Early this season I began tracking four players who I felt would be among the elite shot blockers in major conferences. It turns out I picked the right four, as they're currently No's. 1-4 in blocks per game. This means I have a larger data set to work with.
Here's how I described what I was trying to get at in December: "The value of a blocked shot depends on what happens after it occurs. Which team gains possession? A block into the stands just means the opposition gets to run a set out of bounds play, which typically have a higher efficiency than standard half court sets. So it's more about gaining possession than it is about pleasing the fans."
Since then I've been tracking what has happened to the 403 shots rejected by these guys. Here is where we are in mid-February: Jeff Withey (Kansas) is, has been, and will be your guy.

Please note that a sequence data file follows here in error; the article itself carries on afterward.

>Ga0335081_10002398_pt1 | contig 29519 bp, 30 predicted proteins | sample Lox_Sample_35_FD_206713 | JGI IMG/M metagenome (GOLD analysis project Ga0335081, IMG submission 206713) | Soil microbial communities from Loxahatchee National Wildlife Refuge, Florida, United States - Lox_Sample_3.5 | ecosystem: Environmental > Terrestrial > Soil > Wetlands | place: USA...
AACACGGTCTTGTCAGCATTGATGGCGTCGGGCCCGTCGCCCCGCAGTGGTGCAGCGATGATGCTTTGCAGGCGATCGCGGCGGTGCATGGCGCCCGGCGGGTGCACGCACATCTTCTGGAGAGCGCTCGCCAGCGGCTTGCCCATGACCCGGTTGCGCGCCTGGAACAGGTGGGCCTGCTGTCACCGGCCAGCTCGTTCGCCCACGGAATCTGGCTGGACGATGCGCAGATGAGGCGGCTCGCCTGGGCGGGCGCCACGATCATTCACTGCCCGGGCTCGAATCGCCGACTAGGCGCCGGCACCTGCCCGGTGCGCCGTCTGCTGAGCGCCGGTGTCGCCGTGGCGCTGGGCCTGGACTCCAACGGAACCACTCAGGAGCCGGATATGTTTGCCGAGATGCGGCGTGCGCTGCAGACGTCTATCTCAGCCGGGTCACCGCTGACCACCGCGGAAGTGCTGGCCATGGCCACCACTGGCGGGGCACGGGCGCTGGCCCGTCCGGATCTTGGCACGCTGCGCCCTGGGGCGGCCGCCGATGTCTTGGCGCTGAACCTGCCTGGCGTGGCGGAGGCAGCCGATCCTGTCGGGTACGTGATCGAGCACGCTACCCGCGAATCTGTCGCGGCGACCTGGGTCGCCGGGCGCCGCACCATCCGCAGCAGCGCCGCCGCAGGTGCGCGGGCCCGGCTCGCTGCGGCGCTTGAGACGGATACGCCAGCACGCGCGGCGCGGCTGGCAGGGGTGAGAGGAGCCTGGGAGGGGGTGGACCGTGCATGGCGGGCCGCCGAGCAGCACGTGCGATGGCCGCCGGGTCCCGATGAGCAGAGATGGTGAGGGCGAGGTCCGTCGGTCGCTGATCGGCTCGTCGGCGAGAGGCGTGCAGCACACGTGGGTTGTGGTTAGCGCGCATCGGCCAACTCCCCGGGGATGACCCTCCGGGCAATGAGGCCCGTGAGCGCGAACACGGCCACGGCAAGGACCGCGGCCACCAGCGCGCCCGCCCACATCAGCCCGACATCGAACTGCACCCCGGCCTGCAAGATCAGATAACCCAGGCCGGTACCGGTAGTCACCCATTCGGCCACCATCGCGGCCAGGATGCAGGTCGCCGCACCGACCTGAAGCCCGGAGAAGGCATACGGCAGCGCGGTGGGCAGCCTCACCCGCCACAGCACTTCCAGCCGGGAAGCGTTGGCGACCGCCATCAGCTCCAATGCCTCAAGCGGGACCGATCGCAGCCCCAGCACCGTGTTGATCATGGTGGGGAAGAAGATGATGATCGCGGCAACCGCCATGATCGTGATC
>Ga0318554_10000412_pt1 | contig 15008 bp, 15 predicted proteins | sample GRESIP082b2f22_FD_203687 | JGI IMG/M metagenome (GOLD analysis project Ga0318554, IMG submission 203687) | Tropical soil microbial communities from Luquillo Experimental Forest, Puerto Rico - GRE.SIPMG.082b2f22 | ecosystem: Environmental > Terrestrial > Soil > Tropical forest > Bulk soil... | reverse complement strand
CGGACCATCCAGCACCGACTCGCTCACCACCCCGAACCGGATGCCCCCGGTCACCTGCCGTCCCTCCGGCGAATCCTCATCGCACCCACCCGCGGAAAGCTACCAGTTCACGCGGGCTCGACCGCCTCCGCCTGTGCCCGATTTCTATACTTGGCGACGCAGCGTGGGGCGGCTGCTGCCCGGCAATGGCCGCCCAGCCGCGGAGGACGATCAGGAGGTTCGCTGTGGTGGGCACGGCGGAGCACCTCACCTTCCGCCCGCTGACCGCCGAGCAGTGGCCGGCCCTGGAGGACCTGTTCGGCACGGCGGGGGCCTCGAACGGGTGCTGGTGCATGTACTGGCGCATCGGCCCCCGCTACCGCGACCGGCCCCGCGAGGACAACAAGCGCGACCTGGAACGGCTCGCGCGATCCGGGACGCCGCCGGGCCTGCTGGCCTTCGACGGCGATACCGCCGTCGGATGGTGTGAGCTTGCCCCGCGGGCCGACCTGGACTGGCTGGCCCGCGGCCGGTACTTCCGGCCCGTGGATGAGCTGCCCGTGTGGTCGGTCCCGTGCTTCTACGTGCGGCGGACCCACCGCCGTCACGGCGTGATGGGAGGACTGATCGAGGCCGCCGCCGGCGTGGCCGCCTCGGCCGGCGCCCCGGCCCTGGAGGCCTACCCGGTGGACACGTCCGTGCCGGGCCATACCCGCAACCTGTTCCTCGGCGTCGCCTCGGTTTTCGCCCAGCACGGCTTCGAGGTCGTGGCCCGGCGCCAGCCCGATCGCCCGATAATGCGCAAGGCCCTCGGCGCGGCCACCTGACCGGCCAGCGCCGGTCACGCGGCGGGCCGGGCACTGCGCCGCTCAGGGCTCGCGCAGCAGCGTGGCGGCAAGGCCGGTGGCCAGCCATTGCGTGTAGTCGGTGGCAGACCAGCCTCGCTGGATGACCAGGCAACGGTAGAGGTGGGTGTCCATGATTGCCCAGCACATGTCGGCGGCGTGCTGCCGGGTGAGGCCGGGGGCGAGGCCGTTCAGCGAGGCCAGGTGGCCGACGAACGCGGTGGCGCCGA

Through his first 50 blocks his team gained possession of the ball 72% of the time. The next closest person was Jordan Bachynski (Arizona State) at 62%. On the 48 blocks Withey has had since then, Kansas has gained possession 75% of the time.
The up-to-date totals look like this (with last year's Anthony Davis in for reference):
Withey is clearly the King of the Block. His team keeps possession more than 10% more often than the next closest player, and almost 20% more than Kentucky did following a Nerlens Noel block. Withey also does it while committing the fewest fouls.
Unfortunately, Noel's awful injury means that he's no longer going to be on the court this year. So I'll need to add a new player. I'm not sure just yet who that is going to be.